If you are heading to the Muttart Conservatory to experience the Lunar New Year Feature Pyramid for the Year of the Tiger (until March 6, 2022), you will be learning about much more than just the beautiful carnivorous species. You’ll also hear about something called palm oil, and how it can be a wonderful sustainable option for our ecosystem – if used correctly.
Confused? We can help! Simply put, palm oil is the world’s most used vegetable-based oil because it is inexpensive and efficient. It derives from the fruit of the African oil palm tree that originated in West Africa but can flourish wherever there is heat and rainfall. When done sustainably, this is a great option for oil as it requires less land and fewer pesticides and fertilizers.
Oil palms are the most productive type of all the edible oil crops. Oil palms produce 4-10 times more oil per acre than other crops like soy or canola. In this way, palm oil can be a more environmentally friendly oil, because less land is needed to produce the same amount of oil. Palm oil is the world’s most widely used vegetable oil and it can’t be used interchangeably with other types – notably, canola oil. Canola typically can’t be used in products like cosmetics, but palm oil is found in an immense number of goods from cookies and crackers to shampoo, lotions and pet food.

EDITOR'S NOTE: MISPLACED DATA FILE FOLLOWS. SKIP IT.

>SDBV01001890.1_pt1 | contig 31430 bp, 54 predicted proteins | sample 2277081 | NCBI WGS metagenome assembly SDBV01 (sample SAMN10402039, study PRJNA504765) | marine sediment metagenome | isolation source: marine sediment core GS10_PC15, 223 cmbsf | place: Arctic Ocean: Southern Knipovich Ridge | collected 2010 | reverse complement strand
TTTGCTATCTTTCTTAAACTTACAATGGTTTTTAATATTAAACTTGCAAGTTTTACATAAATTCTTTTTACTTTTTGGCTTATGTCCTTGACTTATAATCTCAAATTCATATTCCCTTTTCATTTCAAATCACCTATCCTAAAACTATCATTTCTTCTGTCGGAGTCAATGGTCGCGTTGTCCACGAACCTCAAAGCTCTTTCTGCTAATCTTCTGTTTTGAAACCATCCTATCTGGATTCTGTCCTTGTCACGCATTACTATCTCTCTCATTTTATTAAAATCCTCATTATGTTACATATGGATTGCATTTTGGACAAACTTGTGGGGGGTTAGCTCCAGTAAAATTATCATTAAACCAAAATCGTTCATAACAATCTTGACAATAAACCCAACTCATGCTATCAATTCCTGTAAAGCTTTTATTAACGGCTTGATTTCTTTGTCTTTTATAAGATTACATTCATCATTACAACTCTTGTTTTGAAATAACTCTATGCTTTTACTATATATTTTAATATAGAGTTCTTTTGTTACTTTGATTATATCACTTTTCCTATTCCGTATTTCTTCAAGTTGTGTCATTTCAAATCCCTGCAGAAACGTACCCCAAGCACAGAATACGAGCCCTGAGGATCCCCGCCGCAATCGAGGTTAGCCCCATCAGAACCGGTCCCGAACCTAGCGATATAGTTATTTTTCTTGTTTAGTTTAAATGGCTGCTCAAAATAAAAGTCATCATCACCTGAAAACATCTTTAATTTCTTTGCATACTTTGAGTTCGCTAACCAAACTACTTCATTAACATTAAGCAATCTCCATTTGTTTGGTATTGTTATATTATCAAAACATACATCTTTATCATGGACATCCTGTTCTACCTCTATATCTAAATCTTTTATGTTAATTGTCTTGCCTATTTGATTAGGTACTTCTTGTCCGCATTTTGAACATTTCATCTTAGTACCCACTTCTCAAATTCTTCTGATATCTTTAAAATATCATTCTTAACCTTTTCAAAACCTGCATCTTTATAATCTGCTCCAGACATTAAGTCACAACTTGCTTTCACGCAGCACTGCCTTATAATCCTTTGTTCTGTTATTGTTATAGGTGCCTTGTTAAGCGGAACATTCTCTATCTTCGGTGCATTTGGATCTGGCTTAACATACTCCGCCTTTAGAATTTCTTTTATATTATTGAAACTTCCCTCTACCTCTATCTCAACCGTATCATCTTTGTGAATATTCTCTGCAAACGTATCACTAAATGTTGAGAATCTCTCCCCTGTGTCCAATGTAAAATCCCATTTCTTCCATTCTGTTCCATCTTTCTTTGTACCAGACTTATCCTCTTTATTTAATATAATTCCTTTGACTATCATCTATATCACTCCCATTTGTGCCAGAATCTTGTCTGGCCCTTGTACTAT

However, there is a downside to palm oil. There is increased demand for palm oil because of trans-fat health concerns, which is driving production to an all-time high. There are producers that go into forests in places like Borneo and Sumatra, where the majority of palm oil is produced, and cut down trees and burn areas of the forests. Many critically endangered species live in these areas, including gibbons, tigers, and orangutans. These animals often either get caught in the burning forests, or their habitats are destroyed. Many die from a lack of resources.
As you head to the Muttart Conservatory to explore the tropics without having to jump on a plane, head over to the feature pyramid to learn how to sustainably use and shop for palm oils. An Edmonton Valley Zoo interpreter will be there on the next two Sundays from 1-4 p.m. to help answer any questions you should have.
The more gentle we are to the environment, natural habitats will remain sustainable, which in turn will minimize the risk of you running face-to-face with a tiger on your next adventure!